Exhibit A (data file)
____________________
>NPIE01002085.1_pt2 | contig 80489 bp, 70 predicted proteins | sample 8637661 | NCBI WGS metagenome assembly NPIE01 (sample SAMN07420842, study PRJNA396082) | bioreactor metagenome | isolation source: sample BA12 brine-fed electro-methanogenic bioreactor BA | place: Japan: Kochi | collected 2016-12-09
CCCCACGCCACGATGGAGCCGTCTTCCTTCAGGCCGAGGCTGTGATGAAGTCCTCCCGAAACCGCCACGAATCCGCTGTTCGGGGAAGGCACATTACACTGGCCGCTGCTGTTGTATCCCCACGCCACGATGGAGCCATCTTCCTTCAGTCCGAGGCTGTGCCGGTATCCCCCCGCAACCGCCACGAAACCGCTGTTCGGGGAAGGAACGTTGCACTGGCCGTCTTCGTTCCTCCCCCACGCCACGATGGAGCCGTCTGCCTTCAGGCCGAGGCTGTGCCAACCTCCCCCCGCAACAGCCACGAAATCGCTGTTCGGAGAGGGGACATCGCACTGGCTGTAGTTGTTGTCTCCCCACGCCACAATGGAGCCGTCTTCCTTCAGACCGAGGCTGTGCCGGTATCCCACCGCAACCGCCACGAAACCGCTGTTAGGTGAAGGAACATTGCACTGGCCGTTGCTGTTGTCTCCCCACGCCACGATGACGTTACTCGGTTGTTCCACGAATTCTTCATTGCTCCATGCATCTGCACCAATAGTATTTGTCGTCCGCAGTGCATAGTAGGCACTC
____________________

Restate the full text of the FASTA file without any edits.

>NPIE01002085.1_pt2 | contig 80489 bp, 70 predicted proteins | sample 8637661 | NCBI WGS metagenome assembly NPIE01 (sample SAMN07420842, study PRJNA396082) | bioreactor metagenome | isolation source: sample BA12 brine-fed electro-methanogenic bioreactor BA | place: Japan: Kochi | collected 2016-12-09
CCCCACGCCACGATGGAGCCGTCTTCCTTCAGGCCGAGGCTGTGATGAAGTCCTCCCGAAACCGCCACGAATCCGCTGTTCGGGGAAGGCACATTACACTGGCCGCTGCTGTTGTATCCCCACGCCACGATGGAGCCATCTTCCTTCAGTCCGAGGCTGTGCCGGTATCCCCCCGCAACCGCCACGAAACCGCTGTTCGGGGAAGGAACGTTGCACTGGCCGTCTTCGTTCCTCCCCCACGCCACGATGGAGCCGTCTGCCTTCAGGCCGAGGCTGTGCCAACCTCCCCCCGCAACAGCCACGAAATCGCTGTTCGGAGAGGGGACATCGCACTGGCTGTAGTTGTTGTCTCCCCACGCCACAATGGAGCCGTCTTCCTTCAGACCGAGGCTGTGCCGGTATCCCACCGCAACCGCCACGAAACCGCTGTTAGGTGAAGGAACATTGCACTGGCCGTTGCTGTTGTCTCCCCACGCCACGATGACGTTACTCGGTTGTTCCACGAATTCTTCATTGCTCCATGCATCTGCACCAATAGTATTTGTCGTCCGCAGTGCATAGTAGGCACTC